The second-largest airline in the United States says it has reached an agreement with its mechanics union on a pay cut. United Airlines says it needs concessions from all of its employee unions to avoid bankruptcy.
United Airlines spokesman Jeff Green says it took all Sunday and part of Monday, but the carrier and its mechanics' union have a tentative deal that could help the financially-troubled airline. "It is a new tentative agreement on proposed contract changes and wage cuts for our mechanics group. They will vote on it on Thursday," he said.
United wants its 13,000 mechanics to agree to a $700 million package of concessions during the next five years. The airline is trying to cut its labor costs by more than $5 billion to win federal loan guarantees that should keep United out of bankruptcy.
Last week, mechanics rejected a similar concessions proposal, but United's Jeff Green is hopeful the union will accept the package this time. "I think there are a lot of people hoping that after Thursday, we are positioned to move forward with our financial recovery program, and then focus on getting the federal loan guarantee," he said.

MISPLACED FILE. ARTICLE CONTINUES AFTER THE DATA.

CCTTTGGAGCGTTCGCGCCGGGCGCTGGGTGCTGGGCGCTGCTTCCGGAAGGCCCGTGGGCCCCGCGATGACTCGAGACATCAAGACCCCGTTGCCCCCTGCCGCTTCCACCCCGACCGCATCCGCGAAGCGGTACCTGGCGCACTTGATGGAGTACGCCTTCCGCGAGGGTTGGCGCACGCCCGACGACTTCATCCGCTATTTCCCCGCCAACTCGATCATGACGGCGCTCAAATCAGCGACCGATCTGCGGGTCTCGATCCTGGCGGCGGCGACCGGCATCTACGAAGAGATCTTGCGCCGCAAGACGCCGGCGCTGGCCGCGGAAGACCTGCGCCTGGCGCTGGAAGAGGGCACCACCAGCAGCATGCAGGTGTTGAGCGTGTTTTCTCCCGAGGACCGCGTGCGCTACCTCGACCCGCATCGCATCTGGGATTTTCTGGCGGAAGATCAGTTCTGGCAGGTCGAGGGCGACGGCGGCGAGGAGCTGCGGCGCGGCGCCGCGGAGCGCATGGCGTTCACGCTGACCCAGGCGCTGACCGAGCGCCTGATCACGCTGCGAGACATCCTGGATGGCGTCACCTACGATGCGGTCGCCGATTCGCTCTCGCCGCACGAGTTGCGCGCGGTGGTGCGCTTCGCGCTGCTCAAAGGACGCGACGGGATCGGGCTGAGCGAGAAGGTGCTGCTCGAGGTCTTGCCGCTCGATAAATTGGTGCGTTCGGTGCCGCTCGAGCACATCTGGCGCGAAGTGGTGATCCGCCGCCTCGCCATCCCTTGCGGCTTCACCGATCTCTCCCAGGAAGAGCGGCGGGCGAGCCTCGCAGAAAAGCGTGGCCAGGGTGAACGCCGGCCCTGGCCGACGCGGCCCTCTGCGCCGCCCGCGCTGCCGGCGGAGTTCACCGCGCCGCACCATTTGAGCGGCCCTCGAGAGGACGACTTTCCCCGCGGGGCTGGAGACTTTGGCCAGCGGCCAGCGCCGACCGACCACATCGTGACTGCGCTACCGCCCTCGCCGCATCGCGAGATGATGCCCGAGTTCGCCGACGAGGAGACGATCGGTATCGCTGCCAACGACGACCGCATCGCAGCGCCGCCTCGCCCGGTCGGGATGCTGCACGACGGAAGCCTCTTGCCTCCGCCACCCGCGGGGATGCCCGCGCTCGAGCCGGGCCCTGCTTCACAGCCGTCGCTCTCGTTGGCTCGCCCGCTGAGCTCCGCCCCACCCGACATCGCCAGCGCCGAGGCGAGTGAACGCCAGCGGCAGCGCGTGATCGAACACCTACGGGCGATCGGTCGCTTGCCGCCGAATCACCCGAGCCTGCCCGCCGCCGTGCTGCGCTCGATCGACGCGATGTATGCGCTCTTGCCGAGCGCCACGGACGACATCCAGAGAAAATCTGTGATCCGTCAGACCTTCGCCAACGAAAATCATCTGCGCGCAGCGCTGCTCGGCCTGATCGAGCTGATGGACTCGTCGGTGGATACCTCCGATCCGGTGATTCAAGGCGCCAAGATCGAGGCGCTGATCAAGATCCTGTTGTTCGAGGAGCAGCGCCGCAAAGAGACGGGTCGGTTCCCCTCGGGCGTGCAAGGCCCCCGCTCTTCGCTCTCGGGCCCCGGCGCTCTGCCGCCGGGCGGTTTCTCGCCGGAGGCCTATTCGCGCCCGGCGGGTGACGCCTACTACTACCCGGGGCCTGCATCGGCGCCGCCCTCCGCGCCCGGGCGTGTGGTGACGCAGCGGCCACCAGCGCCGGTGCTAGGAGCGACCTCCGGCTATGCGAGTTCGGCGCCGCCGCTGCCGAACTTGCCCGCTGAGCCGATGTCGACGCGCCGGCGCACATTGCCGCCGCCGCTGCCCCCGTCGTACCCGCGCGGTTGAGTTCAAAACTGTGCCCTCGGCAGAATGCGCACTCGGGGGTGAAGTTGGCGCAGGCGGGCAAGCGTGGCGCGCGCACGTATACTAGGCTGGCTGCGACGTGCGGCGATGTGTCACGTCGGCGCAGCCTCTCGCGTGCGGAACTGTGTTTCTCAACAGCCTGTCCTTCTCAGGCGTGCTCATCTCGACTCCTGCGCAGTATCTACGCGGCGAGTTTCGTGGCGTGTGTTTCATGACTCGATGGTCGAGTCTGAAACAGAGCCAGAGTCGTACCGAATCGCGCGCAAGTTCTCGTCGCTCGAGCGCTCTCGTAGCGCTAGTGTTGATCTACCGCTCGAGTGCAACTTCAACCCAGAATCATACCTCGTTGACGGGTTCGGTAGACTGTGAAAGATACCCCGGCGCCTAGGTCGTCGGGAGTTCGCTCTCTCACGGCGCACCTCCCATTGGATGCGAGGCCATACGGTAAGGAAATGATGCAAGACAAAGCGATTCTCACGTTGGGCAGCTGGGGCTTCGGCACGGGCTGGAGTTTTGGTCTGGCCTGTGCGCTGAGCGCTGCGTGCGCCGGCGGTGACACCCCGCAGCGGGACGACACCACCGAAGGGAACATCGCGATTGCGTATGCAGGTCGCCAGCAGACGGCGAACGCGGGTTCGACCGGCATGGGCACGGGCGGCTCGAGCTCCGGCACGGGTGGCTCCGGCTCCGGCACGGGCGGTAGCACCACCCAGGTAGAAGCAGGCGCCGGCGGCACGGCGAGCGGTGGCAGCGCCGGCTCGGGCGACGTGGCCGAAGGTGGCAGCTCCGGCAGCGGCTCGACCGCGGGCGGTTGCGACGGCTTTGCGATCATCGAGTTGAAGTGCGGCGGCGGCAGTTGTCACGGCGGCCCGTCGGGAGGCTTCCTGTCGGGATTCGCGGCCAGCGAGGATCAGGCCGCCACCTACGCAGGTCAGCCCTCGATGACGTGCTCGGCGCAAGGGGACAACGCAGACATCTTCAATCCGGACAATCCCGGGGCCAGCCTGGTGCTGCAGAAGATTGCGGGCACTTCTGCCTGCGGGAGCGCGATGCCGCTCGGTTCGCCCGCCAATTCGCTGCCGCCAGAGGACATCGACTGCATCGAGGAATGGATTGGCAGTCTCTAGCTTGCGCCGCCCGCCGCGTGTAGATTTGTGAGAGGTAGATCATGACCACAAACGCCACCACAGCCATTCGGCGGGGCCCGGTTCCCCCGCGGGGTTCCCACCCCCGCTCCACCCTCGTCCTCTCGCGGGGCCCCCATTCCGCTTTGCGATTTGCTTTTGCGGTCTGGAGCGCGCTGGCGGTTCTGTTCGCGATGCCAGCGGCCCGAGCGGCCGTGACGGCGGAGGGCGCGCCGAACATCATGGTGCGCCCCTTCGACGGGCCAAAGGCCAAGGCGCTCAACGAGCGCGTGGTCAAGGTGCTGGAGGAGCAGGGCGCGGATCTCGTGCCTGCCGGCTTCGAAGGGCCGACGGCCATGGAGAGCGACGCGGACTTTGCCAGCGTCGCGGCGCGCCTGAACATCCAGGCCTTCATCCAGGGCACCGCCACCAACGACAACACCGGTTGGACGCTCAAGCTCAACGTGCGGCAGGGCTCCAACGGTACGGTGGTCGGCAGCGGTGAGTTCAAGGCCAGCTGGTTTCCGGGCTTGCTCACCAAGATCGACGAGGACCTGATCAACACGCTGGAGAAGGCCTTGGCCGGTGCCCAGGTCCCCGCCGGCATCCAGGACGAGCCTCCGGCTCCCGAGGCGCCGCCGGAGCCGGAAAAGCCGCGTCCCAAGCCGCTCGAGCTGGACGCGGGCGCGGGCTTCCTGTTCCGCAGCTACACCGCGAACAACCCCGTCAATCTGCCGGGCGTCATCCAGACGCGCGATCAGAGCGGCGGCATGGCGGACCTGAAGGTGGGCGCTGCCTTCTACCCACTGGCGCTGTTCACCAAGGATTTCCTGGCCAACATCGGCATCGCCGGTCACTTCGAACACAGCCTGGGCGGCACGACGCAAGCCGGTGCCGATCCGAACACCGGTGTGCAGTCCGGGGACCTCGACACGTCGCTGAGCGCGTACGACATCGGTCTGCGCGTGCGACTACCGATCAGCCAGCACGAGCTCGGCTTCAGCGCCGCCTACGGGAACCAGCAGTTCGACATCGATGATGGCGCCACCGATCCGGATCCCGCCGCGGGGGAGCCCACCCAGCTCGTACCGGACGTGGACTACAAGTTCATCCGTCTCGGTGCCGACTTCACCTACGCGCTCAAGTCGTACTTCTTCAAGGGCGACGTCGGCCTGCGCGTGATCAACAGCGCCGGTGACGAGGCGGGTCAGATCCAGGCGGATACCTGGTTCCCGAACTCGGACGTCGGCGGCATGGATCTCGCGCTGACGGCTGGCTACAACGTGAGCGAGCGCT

Like most airlines in the United States, United has lost customers and money since the 2001 terrorist attacks on New York and Washington. The airline has recently been losing $8 million a day.
Its leadership says United needs the federal loan guarantees to help it get $2 billion in private loans. Without that money, the airline would most likely have to file for bankruptcy.
Such a filing would probably not affect United passengers right away, since the airline would continue flying its normal schedule. But, it could have a major effect on the airline's workers, since a bankruptcy judge could order unions to agree to tougher wage concessions than United has requested.
United's pilots union had previously agreed to wage cuts, and flight attendants approved more than $400 million in concessions on Saturday.
United Airlines' stock rose about 30 percent, following word of the tentative agreement with mechanics. But at roughly $3 a share, it is still about 80 percent lower than it was in March.